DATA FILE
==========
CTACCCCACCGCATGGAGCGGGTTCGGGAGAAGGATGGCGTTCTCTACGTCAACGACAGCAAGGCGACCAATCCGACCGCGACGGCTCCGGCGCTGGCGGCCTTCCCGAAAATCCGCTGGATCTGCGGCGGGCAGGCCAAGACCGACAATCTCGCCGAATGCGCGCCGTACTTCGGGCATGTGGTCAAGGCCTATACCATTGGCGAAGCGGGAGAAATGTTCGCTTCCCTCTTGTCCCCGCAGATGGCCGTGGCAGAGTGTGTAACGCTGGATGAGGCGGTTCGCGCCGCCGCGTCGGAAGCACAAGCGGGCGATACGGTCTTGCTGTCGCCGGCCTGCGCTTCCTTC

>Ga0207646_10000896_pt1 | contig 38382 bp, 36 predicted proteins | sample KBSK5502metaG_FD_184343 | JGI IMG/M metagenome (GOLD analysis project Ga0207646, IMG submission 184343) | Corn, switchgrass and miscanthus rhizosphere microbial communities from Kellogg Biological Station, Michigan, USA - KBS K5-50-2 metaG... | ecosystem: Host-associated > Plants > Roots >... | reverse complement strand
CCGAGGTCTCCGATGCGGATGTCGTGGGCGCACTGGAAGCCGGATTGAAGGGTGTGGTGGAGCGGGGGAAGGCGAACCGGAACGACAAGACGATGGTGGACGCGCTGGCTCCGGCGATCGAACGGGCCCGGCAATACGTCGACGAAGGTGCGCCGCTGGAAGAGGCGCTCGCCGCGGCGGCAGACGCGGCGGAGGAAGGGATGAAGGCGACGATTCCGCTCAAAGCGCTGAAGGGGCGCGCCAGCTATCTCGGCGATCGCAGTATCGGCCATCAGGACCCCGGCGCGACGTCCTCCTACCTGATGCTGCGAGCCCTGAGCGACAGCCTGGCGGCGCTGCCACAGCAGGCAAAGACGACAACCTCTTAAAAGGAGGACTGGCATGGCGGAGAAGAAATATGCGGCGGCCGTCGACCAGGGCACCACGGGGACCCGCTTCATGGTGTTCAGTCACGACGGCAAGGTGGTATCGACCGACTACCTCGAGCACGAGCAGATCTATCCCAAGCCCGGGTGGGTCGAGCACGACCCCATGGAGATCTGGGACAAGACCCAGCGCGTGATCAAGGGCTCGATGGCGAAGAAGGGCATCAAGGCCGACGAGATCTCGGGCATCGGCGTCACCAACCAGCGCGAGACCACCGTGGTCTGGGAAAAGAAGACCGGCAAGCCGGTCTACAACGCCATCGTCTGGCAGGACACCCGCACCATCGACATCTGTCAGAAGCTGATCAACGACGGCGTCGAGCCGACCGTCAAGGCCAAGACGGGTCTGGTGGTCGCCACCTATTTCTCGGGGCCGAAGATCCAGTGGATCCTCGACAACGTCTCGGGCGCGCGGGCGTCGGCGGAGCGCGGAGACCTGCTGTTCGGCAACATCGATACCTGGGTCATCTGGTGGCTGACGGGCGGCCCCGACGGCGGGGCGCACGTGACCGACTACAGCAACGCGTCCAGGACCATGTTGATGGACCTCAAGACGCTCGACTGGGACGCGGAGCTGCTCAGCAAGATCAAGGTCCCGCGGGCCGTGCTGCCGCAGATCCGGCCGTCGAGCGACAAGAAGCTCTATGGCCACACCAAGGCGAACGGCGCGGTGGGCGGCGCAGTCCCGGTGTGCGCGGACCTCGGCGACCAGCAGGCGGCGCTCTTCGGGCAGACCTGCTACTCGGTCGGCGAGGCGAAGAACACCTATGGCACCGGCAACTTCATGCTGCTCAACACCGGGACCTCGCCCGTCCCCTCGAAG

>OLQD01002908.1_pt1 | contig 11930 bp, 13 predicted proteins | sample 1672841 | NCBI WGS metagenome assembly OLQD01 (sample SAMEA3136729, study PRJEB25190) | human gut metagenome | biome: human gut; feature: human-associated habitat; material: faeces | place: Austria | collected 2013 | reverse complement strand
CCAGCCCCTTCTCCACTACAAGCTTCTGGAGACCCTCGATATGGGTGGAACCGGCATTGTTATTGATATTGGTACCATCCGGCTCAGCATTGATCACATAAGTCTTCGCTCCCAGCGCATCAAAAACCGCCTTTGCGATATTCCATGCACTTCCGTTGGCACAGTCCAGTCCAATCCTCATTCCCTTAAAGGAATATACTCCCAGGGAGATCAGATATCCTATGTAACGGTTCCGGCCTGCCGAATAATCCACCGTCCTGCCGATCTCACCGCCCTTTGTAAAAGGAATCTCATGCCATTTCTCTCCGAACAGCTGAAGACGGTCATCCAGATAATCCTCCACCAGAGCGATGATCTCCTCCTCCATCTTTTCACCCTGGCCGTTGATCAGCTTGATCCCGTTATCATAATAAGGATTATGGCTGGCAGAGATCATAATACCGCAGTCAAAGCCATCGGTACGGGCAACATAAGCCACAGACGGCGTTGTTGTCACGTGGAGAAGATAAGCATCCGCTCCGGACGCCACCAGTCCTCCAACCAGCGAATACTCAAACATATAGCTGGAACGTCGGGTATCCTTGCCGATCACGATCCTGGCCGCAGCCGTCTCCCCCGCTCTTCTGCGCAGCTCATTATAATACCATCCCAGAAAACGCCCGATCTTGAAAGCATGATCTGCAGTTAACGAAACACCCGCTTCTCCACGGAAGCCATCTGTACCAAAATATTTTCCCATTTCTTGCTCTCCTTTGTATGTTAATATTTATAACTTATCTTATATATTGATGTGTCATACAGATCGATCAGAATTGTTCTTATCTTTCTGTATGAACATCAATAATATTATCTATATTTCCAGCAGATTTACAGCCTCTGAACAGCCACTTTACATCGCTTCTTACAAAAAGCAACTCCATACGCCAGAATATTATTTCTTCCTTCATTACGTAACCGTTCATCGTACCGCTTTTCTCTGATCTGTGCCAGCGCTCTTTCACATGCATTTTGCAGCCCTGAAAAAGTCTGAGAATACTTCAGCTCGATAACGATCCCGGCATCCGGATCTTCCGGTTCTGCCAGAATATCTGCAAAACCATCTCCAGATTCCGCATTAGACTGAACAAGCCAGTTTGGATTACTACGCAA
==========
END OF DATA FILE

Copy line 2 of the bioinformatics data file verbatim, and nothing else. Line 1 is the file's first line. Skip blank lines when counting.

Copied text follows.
>Ga0207646_10000896_pt1 | contig 38382 bp, 36 predicted proteins | sample KBSK5502metaG_FD_184343 | JGI IMG/M metagenome (GOLD analysis project Ga0207646, IMG submission 184343) | Corn, switchgrass and miscanthus rhizosphere microbial communities from Kellogg Biological Station, Michigan, USA - KBS K5-50-2 metaG... | ecosystem: Host-associated > Plants > Roots >... | reverse complement strand